MEMPHIS, Tenn. — There’s a big decision to be made after somber moments in Judge Paula Skahan’s courtroom on Tuesday.
“This has been in the court system a long, long time and it’s down to me as to whether Mr. Payne will be eligible for parole in six years or whether he will serve the rest of his life in prison,” Judge Skahan said.
Payne, his loved ones, and the family of the two victims will have to wait a little longer to see what his sentence will be.
It’s up to the judge to decide if he will be resentenced concurrently, meaning his life sentences run at the same time, or consecutively, meaning one after another. This determines how long he would have to wait until he’s possibly up for parole.
The family of Charisse and Lacie Christopher talked about their loss.
Distraught, Kathy Hites, who was once a sister-in-law to Charisse Christopher, talked about the break down of the family dynamic after Charisse and her 2-year-old daughter Lacie were murdered 34 years ago.
She said the family stopped celebrating holidays together.
“And what I saw after the murder of my sister-in-law and little Lacie was a family that shattered,” she said. “And it was taken away from us. Charisse didn’t have a choice, we didn’t have a choice.”
Sister Angela Johnson said Charisse’s 3-year-old son who survived multiple stab wounds has had a difficult time growing up, saying, “He completely shut down.”
Several times, she spoke directly to Judge Paula Skahan.
“Please, honor Charisse and Lacie. Don’t let their lives be in vain,” she said.
Judge Skahan apologized for the family’s heartbreak.
“I can’t know it fully but I am so so sorry.”
Charisse’s younger brother James Zvolanek acknowledged what he heard over the last day and a half as attoneys for Pervis Payne called 19 witnesses to testify about his character.
“I have quietly listened to testimony about gentleness, helping others, caring, being a good person and having a big heart. From all accounts that describes my sister,” he said. “Since Charisse and Lacie were murdered, my family has suffered tremendously. Thursday, December 16 is Charisse’s 63rd birthday. There will be no party, just like there were no parties the last 34 years. It will be a trip to the cemetery.”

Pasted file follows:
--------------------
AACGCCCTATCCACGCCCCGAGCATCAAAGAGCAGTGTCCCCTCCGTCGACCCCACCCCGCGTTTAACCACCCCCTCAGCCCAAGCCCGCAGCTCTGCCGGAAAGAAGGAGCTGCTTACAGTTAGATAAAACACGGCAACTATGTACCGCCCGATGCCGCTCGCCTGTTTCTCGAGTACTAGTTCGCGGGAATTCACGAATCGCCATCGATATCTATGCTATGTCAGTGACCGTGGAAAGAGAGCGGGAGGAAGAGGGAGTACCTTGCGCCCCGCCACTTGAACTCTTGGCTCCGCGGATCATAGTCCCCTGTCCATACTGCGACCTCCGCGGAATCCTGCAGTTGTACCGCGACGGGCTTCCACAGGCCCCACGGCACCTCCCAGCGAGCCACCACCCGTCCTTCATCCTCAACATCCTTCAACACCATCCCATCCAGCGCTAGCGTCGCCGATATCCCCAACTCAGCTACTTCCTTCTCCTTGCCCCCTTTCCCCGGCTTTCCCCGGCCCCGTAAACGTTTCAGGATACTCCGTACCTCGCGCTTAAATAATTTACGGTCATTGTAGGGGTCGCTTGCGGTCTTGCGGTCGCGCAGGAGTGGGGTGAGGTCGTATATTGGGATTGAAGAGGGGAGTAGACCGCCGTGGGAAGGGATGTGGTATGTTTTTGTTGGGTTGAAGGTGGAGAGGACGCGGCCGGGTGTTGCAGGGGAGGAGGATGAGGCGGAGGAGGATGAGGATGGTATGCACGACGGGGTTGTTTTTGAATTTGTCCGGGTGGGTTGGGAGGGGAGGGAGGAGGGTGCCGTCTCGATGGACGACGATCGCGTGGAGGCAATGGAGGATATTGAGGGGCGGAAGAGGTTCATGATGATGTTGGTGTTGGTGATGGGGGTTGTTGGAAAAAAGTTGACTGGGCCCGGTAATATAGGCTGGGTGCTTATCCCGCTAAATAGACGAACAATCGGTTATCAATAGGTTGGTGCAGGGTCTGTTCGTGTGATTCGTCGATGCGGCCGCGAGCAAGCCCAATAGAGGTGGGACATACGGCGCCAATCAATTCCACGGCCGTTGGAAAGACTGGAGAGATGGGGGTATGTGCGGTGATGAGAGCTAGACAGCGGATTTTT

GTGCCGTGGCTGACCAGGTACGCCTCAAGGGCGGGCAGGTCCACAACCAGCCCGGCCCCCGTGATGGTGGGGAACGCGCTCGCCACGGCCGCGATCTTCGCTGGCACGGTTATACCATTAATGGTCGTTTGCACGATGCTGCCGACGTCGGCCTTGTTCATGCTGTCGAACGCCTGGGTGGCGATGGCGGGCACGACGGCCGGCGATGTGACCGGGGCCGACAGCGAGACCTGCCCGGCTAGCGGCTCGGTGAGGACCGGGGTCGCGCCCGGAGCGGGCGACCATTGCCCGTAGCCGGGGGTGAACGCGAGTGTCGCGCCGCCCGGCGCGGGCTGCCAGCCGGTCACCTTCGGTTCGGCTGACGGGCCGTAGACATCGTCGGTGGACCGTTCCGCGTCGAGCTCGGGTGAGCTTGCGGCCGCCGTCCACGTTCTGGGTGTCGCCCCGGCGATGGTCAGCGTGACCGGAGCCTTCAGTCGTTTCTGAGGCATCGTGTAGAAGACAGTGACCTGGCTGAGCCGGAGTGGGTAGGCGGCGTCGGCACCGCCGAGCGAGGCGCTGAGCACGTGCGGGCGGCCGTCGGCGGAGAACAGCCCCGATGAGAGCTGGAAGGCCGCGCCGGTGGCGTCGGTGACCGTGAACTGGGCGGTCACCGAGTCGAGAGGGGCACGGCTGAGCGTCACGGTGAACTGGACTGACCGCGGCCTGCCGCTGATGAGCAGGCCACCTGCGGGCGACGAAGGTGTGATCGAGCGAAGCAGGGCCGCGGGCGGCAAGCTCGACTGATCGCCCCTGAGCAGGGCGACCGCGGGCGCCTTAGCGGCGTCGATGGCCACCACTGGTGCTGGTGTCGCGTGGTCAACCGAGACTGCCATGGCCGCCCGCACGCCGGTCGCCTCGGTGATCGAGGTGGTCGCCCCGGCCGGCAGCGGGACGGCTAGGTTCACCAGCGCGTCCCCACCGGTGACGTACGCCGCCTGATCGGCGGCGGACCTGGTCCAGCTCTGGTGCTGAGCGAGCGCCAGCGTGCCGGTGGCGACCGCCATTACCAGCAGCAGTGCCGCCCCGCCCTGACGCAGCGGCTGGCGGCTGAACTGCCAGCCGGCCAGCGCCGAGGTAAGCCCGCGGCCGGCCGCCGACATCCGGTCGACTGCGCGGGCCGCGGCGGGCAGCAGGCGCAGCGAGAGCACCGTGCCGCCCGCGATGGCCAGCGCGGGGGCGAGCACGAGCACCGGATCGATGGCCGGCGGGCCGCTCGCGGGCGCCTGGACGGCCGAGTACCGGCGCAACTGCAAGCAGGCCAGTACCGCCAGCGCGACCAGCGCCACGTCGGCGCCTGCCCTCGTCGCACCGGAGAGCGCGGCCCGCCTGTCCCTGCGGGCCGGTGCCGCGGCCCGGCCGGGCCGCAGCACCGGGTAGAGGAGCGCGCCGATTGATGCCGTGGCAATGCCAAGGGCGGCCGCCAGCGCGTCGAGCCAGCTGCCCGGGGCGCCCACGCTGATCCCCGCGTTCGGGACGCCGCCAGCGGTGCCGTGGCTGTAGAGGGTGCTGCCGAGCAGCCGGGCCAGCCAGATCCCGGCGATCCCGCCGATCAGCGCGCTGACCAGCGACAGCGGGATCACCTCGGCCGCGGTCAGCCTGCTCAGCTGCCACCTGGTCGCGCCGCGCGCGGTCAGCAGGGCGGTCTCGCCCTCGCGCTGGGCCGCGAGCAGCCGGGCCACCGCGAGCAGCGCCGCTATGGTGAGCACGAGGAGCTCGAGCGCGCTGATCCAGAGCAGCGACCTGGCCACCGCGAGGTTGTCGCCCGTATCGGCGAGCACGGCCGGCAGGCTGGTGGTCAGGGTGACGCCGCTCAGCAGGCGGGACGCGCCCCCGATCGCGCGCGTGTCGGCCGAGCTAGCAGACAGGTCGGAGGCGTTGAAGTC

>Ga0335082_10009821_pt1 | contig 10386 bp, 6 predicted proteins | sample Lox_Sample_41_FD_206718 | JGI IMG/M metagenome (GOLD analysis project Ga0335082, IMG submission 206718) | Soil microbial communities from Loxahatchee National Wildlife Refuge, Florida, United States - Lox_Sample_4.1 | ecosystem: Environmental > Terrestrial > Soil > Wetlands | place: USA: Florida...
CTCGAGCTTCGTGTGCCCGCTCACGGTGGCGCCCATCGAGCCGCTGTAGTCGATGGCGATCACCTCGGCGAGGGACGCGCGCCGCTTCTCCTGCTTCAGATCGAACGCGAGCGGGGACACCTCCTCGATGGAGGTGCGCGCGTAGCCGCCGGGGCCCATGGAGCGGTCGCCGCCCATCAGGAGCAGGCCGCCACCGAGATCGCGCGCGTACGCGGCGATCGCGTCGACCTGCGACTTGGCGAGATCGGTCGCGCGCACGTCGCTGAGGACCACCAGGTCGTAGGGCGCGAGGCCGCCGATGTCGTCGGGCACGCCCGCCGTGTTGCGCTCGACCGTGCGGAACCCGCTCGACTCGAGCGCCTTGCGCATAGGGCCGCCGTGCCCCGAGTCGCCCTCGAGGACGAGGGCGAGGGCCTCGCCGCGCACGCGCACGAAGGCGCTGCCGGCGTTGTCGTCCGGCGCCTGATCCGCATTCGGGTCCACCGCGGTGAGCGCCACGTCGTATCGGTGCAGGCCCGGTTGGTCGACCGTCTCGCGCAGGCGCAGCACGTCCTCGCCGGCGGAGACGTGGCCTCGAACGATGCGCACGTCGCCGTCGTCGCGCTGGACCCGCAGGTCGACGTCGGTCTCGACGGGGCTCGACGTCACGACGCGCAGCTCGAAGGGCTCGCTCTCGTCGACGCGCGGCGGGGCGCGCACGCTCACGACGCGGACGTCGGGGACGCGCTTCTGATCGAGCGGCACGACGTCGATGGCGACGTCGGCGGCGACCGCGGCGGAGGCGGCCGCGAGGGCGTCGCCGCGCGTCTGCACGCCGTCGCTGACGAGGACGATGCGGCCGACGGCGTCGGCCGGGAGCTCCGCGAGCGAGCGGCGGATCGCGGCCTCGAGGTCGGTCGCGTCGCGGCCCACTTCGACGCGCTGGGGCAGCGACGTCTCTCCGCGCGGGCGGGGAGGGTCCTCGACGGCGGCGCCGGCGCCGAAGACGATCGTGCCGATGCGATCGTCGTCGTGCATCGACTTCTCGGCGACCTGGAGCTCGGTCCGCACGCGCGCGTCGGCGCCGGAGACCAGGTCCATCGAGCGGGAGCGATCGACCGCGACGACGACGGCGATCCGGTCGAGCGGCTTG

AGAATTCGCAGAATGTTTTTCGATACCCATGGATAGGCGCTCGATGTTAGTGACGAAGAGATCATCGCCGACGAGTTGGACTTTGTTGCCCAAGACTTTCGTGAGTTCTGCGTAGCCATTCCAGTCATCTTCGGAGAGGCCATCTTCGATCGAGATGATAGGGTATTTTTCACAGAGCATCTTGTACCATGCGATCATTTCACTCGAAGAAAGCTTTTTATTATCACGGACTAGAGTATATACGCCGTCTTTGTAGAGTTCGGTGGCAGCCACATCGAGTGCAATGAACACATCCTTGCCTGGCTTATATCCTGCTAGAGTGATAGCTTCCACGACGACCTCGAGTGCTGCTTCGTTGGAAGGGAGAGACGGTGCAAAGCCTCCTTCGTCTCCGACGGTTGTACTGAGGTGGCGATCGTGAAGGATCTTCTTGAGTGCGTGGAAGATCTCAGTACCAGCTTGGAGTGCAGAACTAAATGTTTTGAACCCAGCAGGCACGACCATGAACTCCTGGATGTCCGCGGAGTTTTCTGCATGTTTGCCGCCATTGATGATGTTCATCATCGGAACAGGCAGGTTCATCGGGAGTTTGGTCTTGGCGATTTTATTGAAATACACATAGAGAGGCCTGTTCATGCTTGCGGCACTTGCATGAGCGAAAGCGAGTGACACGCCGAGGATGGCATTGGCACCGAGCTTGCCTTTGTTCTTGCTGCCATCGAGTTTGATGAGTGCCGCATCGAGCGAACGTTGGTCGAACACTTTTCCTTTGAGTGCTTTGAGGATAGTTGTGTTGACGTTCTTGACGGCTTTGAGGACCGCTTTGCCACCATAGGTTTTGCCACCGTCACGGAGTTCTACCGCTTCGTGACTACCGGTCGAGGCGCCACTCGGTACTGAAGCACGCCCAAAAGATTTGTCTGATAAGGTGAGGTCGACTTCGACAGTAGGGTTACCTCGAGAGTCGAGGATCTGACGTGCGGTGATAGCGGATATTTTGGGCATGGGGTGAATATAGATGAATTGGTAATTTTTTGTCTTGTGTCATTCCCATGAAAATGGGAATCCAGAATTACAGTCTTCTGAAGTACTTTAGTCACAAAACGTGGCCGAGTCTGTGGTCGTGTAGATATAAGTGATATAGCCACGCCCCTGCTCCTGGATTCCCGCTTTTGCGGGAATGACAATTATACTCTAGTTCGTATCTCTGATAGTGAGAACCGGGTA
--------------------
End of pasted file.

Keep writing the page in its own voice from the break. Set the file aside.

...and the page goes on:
Payne’s attorneys have maintained he is innocent.
“The hard thing for us in there is we’re not allowed to talk about our evidence of innocence and so we have to sit there while folks say Pervis did all these things,” said Attorney Kelley Henry.
Henry said the 19 witnesses who talked over the last day and a half prove this. Members of his family, community and even wardens at the prison where he’s housed said he is a person who helps others.
One captain at the prison said Payne came to his aid after another inmate assaulted him, requiring him to get 57 stitches.
“And what did he do on June 27, 1987? He tried to help. He tried to help people who had been attacked,” Henry said.
But the judge cannot consider innocence.
“Our system is broken. The fact that she can’t consider it shows how broken our system is because an innocent man is going to stay in prison no matter what her decision is. And no matter what her decision is it will still be up to a parole board to decide whether or not he gets out,” Henry said.
The judge said she planned to issue a written ruling but also called for the case to be back in court at the end of next month.